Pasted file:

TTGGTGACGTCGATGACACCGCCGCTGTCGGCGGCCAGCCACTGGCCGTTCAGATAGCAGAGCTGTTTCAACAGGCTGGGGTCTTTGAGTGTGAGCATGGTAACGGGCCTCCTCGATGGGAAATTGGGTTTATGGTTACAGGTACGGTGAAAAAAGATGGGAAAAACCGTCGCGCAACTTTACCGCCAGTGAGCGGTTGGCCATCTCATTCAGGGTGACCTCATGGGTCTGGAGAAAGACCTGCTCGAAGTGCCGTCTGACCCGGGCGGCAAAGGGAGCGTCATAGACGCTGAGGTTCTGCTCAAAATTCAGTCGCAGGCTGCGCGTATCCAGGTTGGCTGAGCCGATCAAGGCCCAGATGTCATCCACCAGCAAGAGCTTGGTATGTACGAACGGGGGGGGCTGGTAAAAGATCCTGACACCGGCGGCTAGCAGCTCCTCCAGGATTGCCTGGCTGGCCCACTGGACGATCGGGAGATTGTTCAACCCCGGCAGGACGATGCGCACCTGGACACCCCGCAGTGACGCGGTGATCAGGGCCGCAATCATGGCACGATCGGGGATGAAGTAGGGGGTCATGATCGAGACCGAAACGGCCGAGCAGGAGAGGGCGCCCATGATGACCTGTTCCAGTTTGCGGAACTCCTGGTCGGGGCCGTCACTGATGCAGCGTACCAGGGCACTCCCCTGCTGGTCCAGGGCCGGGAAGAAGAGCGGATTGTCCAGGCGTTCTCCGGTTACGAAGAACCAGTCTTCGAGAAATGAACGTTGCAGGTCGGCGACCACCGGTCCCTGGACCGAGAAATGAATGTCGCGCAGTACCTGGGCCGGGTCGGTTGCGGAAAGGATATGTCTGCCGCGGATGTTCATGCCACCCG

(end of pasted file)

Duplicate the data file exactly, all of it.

TTGGTGACGTCGATGACACCGCCGCTGTCGGCGGCCAGCCACTGGCCGTTCAGATAGCAGAGCTGTTTCAACAGGCTGGGGTCTTTGAGTGTGAGCATGGTAACGGGCCTCCTCGATGGGAAATTGGGTTTATGGTTACAGGTACGGTGAAAAAAGATGGGAAAAACCGTCGCGCAACTTTACCGCCAGTGAGCGGTTGGCCATCTCATTCAGGGTGACCTCATGGGTCTGGAGAAAGACCTGCTCGAAGTGCCGTCTGACCCGGGCGGCAAAGGGAGCGTCATAGACGCTGAGGTTCTGCTCAAAATTCAGTCGCAGGCTGCGCGTATCCAGGTTGGCTGAGCCGATCAAGGCCCAGATGTCATCCACCAGCAAGAGCTTGGTATGTACGAACGGGGGGGGCTGGTAAAAGATCCTGACACCGGCGGCTAGCAGCTCCTCCAGGATTGCCTGGCTGGCCCACTGGACGATCGGGAGATTGTTCAACCCCGGCAGGACGATGCGCACCTGGACACCCCGCAGTGACGCGGTGATCAGGGCCGCAATCATGGCACGATCGGGGATGAAGTAGGGGGTCATGATCGAGACCGAAACGGCCGAGCAGGAGAGGGCGCCCATGATGACCTGTTCCAGTTTGCGGAACTCCTGGTCGGGGCCGTCACTGATGCAGCGTACCAGGGCACTCCCCTGCTGGTCCAGGGCCGGGAAGAAGAGCGGATTGTCCAGGCGTTCTCCGGTTACGAAGAACCAGTCTTCGAGAAATGAACGTTGCAGGTCGGCGACCACCGGTCCCTGGACCGAGAAATGAATGTCGCGCAGTACCTGGGCCGGGTCGGTTGCGGAAAGGATATGTCTGCCGCGGATGTTCATGCCACCCG